Skateboarding is its own urban experience. As interactive public spaces and tactile surfaces, skate parks have slowly begun to shape the way we think about urban design. Beyond the boundary of parks themselves, skaters look at the architecture of the built environment outside of its intended purpose, and in turn, are rethinking how we gather, move around, and reimagine the future of urban life. As editor Vanessa Quirk explored in her op-ed, since the 1970s, when skaters began appropriating public spaces for their own skating purposes, architects have been complicit with city officials in discouraging skateboarding, from placing uprights on benches to placing skate-stoppers on level surfaces. To design with the skateboarder in mind means "to take no intended use for granted, and at the same time realize, that your design will be used and transformed in ways you never could have imagined." Fast forward nearly a decade later, and many incredible skate parks have been built that are influencing urban design.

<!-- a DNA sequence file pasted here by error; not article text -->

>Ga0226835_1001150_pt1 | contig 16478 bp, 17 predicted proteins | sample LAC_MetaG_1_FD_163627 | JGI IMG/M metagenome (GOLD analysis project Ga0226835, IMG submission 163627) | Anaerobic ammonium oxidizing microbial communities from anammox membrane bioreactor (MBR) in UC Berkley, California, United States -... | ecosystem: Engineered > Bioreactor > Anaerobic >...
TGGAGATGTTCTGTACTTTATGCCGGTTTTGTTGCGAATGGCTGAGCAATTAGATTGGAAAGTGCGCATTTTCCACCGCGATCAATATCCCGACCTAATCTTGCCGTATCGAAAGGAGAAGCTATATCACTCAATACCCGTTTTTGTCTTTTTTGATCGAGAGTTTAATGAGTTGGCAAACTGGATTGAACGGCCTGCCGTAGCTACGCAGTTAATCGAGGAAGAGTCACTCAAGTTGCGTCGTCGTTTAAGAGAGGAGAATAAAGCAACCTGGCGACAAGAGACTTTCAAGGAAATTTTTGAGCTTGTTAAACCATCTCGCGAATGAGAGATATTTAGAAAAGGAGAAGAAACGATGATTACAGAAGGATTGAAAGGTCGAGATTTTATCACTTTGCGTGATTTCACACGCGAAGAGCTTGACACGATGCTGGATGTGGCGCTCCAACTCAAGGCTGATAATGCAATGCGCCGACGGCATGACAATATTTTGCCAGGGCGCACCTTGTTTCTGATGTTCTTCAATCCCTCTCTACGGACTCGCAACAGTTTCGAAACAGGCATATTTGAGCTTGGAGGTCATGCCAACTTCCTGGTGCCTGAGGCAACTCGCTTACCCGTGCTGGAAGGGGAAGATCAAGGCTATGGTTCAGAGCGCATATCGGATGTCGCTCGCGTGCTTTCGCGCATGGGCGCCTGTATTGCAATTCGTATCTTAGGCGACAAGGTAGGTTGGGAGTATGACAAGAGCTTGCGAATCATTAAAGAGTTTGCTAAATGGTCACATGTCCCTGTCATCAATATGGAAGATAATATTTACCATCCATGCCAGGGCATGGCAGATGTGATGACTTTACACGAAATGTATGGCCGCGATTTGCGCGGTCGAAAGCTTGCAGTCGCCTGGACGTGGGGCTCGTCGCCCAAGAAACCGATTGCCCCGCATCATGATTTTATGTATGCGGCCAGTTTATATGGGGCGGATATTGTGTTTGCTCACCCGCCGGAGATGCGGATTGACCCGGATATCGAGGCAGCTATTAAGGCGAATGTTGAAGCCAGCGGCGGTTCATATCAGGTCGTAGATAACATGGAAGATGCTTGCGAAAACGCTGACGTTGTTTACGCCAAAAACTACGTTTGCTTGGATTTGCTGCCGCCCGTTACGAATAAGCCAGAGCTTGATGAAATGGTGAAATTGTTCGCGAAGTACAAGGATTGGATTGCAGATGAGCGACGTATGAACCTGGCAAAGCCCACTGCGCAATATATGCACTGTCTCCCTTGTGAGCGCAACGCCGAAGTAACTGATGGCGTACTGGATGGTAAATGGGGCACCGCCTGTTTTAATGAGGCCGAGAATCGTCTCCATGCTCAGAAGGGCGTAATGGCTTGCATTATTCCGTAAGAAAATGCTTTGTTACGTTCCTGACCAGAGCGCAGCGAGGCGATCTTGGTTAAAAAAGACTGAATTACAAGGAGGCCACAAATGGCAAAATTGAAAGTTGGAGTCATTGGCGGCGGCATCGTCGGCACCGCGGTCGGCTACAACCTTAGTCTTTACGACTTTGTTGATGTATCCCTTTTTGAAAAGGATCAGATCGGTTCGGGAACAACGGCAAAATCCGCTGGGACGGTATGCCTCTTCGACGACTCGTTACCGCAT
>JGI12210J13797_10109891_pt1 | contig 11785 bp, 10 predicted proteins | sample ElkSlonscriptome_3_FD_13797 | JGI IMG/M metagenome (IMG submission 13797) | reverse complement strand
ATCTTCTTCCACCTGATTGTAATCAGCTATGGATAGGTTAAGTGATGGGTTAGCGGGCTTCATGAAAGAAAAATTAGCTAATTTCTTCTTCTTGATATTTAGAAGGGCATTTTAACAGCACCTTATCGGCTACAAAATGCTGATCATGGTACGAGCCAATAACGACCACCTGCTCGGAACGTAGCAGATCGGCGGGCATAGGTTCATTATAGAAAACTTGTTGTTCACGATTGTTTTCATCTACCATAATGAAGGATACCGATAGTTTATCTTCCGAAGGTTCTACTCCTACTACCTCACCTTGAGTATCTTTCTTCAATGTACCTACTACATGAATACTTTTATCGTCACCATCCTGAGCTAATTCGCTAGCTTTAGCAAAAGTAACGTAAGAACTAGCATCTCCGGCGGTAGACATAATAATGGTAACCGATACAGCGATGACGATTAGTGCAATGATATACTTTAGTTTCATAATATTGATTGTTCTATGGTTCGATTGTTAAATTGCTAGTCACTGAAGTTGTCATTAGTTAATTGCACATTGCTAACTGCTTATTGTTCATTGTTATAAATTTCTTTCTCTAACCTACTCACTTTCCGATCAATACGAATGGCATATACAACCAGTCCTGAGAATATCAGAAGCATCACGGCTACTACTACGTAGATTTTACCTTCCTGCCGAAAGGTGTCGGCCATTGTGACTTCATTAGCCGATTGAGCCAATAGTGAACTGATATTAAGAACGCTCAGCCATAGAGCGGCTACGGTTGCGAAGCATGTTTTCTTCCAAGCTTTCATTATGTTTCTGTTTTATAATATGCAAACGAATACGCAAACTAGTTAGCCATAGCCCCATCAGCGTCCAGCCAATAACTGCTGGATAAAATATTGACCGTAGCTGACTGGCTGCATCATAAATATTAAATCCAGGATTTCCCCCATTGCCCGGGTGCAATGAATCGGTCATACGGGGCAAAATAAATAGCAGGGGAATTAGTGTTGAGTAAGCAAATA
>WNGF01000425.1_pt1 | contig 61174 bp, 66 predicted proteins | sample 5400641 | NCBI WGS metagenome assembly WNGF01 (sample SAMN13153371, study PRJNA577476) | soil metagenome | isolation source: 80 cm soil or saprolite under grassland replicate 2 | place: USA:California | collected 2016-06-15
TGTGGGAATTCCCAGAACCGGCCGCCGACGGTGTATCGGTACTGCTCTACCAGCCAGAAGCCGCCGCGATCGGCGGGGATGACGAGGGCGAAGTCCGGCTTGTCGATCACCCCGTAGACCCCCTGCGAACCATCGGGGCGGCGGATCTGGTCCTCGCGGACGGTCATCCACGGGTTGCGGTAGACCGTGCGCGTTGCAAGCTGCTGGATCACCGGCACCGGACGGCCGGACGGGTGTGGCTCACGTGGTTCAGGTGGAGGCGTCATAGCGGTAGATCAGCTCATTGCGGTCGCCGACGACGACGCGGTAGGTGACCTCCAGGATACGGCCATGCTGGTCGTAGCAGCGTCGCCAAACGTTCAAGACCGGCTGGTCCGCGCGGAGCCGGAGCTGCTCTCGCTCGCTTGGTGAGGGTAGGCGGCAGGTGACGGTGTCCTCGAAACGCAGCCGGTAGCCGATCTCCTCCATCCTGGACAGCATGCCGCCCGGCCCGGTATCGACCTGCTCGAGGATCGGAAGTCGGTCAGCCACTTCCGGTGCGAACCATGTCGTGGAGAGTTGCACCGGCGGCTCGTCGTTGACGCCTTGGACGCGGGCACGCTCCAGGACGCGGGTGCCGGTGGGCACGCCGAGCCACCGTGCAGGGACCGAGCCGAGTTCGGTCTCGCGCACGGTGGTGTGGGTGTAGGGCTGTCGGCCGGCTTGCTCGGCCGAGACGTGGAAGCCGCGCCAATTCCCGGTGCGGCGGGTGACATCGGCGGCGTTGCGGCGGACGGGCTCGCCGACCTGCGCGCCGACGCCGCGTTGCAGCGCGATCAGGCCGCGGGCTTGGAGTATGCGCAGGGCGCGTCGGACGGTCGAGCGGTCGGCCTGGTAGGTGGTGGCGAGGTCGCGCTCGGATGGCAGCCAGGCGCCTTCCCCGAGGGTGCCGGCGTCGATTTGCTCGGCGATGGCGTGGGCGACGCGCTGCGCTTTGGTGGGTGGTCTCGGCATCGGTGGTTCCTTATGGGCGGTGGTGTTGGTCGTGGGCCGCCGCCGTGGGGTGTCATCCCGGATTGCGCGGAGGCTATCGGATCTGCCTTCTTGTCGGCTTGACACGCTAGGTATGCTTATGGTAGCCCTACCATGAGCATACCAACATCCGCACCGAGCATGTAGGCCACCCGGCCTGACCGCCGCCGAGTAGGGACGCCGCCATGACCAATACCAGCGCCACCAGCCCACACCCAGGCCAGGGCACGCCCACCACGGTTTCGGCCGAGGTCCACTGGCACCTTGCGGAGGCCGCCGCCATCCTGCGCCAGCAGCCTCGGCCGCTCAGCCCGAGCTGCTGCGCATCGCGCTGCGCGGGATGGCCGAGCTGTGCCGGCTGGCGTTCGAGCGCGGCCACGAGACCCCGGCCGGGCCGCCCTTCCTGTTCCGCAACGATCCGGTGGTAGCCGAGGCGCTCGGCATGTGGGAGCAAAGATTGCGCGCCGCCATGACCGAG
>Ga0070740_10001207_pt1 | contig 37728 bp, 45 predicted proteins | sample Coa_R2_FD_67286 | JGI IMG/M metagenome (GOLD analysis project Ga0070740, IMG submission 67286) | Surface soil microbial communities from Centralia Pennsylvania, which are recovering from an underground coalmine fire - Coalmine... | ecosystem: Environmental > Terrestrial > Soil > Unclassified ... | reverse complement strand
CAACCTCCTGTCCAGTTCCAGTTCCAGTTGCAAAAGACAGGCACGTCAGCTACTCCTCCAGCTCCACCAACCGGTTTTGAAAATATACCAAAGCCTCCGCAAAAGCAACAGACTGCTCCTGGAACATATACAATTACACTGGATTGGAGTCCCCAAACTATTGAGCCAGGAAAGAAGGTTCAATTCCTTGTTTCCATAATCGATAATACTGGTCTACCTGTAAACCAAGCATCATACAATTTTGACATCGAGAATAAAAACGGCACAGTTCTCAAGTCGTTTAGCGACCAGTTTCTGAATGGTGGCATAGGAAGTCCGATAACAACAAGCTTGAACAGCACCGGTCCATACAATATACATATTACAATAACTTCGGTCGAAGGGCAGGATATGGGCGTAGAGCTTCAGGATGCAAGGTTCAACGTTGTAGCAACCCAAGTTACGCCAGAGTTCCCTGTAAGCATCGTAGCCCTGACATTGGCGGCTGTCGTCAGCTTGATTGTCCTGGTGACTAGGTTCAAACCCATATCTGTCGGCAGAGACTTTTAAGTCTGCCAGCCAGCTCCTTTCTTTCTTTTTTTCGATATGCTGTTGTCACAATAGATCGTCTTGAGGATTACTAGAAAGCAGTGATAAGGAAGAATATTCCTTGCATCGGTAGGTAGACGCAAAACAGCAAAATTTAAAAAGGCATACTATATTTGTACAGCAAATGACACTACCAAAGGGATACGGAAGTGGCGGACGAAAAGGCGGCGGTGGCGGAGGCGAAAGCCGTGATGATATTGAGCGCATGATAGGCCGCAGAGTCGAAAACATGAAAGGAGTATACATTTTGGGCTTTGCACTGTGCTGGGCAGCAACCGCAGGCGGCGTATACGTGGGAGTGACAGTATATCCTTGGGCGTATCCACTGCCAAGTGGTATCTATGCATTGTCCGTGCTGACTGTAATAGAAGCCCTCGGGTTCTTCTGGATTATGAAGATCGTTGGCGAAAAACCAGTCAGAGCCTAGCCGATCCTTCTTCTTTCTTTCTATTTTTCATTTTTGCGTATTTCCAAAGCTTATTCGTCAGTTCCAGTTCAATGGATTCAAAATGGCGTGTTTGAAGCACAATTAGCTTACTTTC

View moreView full description